In other words, it takes Earth less time to go from the autumnal equinox to the vernal equinox than it does to go from the vernal equinox to the autumnal equinox.

Due to all this, the seasons range in length from about 89 days to about 94 days. 

The Four Seasons

What defines each season? Below is a brief explanation of the four seasons in order of calendar year. For more information, link to the referenced equinoxes and solstices pages.


On the vernal equinox, day and night are each approximately 12 hours long (with the actual time of equal day and night, in the Northern Hemisphere, occurring a few days before the vernal equinox). The Sun crosses the celestial equator going northward; it rises exactly due east and sets exactly due west. See our First Day of Spring page

Crocus field spring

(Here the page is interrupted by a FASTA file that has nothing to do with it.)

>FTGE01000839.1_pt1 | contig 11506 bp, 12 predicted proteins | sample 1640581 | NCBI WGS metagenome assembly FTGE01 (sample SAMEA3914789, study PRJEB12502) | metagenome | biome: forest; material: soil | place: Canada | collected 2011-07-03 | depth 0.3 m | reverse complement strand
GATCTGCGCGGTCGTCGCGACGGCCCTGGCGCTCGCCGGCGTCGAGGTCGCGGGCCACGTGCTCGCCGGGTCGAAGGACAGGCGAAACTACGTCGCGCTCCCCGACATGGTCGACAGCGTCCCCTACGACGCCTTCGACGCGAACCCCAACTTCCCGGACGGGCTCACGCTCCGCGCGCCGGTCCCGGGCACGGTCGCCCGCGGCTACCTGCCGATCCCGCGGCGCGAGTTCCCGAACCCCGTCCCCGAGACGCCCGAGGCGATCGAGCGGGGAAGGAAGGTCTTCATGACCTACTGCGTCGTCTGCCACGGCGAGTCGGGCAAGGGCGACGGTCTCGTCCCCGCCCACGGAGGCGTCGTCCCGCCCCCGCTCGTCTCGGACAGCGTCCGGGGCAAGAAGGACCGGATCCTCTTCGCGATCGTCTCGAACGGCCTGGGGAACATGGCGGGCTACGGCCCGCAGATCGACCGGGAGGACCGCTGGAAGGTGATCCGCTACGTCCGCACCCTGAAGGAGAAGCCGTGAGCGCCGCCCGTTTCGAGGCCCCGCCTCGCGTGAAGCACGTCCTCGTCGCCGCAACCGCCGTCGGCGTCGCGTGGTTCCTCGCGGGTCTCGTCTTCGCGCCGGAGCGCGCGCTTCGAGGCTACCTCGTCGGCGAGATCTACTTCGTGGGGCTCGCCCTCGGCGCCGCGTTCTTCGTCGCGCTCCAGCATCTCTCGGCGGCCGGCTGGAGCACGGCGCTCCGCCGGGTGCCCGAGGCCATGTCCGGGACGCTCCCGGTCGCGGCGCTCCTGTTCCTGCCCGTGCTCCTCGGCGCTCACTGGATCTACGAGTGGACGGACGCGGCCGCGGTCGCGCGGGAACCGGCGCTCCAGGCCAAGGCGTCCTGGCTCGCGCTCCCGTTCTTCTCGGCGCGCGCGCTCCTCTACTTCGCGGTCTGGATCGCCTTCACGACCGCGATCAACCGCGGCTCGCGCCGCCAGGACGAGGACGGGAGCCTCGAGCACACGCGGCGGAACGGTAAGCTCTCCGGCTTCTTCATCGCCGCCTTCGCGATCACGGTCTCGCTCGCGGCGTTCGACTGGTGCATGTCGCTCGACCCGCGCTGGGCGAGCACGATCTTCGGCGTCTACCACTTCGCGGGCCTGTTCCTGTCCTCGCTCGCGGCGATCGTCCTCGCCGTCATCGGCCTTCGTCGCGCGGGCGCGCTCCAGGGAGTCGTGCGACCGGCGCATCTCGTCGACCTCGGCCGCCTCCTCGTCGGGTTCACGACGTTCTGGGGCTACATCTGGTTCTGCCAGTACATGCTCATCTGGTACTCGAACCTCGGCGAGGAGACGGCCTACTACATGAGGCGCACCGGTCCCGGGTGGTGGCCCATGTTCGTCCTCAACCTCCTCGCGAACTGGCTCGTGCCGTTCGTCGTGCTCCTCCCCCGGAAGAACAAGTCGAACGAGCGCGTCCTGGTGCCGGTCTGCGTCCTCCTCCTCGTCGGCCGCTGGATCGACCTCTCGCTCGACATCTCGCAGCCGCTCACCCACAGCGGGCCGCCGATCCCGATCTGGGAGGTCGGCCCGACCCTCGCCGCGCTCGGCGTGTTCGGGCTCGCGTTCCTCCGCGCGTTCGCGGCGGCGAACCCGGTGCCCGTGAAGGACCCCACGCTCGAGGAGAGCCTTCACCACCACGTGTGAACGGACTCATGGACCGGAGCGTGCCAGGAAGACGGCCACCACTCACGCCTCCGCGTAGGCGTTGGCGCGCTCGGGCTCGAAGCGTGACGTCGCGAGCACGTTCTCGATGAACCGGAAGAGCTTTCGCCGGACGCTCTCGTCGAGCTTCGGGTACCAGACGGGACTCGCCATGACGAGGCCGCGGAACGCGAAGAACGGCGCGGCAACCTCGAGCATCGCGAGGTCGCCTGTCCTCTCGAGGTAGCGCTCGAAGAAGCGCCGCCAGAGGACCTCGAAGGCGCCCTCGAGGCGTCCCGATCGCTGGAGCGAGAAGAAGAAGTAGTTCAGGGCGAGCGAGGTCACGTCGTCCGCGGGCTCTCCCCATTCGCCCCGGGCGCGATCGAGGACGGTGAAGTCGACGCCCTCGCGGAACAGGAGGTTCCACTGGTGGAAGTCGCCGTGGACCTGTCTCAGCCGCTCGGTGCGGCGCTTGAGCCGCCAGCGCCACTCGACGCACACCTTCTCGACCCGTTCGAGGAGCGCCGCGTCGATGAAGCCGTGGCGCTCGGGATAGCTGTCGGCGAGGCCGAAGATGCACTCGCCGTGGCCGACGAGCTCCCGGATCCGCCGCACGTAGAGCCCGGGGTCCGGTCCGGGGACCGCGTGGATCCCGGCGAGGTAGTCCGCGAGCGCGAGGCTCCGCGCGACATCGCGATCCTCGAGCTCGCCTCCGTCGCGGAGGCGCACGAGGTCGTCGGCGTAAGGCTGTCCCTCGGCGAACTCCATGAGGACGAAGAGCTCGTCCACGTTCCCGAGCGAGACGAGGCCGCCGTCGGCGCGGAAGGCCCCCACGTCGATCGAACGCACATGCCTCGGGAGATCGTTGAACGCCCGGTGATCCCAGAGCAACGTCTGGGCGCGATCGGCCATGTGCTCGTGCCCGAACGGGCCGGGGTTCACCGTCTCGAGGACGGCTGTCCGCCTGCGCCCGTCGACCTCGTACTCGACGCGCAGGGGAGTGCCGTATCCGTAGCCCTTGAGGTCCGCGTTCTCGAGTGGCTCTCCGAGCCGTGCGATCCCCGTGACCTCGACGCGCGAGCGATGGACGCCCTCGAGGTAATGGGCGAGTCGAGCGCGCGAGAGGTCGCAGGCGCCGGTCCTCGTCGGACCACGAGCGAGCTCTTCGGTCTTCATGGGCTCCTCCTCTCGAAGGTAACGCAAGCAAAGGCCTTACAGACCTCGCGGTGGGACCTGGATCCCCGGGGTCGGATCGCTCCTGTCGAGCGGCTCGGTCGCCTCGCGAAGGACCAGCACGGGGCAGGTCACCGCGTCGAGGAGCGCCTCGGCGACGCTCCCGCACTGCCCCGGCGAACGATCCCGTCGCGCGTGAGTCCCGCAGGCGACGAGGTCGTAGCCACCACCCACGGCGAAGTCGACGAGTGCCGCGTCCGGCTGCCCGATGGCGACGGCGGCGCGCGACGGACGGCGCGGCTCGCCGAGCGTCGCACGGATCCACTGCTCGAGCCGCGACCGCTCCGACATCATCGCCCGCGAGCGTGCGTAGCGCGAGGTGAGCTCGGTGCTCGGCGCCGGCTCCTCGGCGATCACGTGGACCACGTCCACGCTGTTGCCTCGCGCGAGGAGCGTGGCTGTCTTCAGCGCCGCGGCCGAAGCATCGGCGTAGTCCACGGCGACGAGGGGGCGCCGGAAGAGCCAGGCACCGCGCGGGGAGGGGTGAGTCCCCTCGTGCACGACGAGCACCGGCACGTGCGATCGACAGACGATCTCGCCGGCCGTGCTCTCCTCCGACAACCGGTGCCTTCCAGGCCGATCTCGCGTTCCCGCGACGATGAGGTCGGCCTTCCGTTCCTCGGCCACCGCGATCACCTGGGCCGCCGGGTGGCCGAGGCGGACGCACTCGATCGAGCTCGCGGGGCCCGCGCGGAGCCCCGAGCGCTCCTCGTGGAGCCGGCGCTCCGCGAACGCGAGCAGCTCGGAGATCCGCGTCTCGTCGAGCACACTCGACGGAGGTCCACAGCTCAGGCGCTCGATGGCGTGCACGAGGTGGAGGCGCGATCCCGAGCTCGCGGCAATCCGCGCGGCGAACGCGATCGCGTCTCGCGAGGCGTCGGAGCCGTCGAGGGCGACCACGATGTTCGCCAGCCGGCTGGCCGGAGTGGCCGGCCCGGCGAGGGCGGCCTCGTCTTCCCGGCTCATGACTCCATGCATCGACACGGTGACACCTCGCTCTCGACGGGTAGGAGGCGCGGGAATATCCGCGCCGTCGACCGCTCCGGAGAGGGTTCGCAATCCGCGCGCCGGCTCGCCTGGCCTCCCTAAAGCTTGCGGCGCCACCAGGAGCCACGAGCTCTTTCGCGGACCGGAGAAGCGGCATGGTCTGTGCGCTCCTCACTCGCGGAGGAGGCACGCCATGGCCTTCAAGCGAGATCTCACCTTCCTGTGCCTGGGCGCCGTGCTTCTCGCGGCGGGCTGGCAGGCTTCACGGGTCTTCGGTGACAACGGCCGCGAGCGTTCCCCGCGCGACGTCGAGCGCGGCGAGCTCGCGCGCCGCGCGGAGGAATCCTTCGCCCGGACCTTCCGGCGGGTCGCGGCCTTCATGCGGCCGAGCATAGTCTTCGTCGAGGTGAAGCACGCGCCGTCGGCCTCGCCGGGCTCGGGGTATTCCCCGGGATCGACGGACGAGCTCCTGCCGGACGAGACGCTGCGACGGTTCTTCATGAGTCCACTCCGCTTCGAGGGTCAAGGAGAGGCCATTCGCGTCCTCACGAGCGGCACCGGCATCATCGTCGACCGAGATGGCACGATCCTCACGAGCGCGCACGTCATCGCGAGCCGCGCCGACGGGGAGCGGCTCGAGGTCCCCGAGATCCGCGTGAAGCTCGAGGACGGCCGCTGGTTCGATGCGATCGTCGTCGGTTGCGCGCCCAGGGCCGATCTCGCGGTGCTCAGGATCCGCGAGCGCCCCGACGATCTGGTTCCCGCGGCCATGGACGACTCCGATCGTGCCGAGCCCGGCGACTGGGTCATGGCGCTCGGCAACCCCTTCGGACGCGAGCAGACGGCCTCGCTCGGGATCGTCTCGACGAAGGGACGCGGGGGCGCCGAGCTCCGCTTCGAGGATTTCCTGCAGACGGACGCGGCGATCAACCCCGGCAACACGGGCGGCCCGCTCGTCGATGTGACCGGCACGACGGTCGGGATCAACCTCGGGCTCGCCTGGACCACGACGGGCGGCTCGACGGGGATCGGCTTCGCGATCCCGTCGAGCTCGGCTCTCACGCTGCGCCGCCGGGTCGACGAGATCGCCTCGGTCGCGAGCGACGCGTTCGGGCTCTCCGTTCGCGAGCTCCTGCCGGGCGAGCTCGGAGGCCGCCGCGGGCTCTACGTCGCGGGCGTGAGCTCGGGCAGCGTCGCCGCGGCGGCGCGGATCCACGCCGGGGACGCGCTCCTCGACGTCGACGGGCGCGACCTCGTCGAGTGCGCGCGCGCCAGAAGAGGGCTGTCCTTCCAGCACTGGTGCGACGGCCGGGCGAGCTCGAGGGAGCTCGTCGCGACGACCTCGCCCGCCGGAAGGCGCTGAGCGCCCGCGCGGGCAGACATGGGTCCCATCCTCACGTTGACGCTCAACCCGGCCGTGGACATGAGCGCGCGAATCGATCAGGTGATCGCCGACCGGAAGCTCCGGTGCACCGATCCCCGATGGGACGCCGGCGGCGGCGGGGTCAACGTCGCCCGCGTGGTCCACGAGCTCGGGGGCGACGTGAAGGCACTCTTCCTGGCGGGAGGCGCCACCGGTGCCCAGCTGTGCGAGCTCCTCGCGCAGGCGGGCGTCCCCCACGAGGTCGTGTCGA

On the summer solstice, we enjoy the most daylight of the calendar year. The Sun reaches its most northern point in the sky (in the Northern Hemisphere) at local noon. After this date, the days start getting “shorter,” i.e., the length of daylight starts to decrease. See our First Day of Summer page

Sunflower bees

Autumn (Fall)

On the autumnal equinox, day and night are each about 12 hours long (with the actual time of equal day and night, in the Northern Hemisphere, occurring a few days after the autumnal equinox). The Sun crosses the celestial equator going southward; it rises exactly due east and sets exactly due west. See our First Day of Fall page.

Fall leaves


The winter solstice is the “shortest day” of the year, meaning the least amount of sunlight. The Sun reaches its most southern point in the sky (in the Northern Hemisphere) at local noon. After this date, the days start getting “longer,” i.e., the amount of daylight begins to increase. See our First Day of Winter page.

Winter solstice

What’s your favorite season—and why? Let us know in the comments below!


Reader Comments

Leave a Comment

Australia vs Canada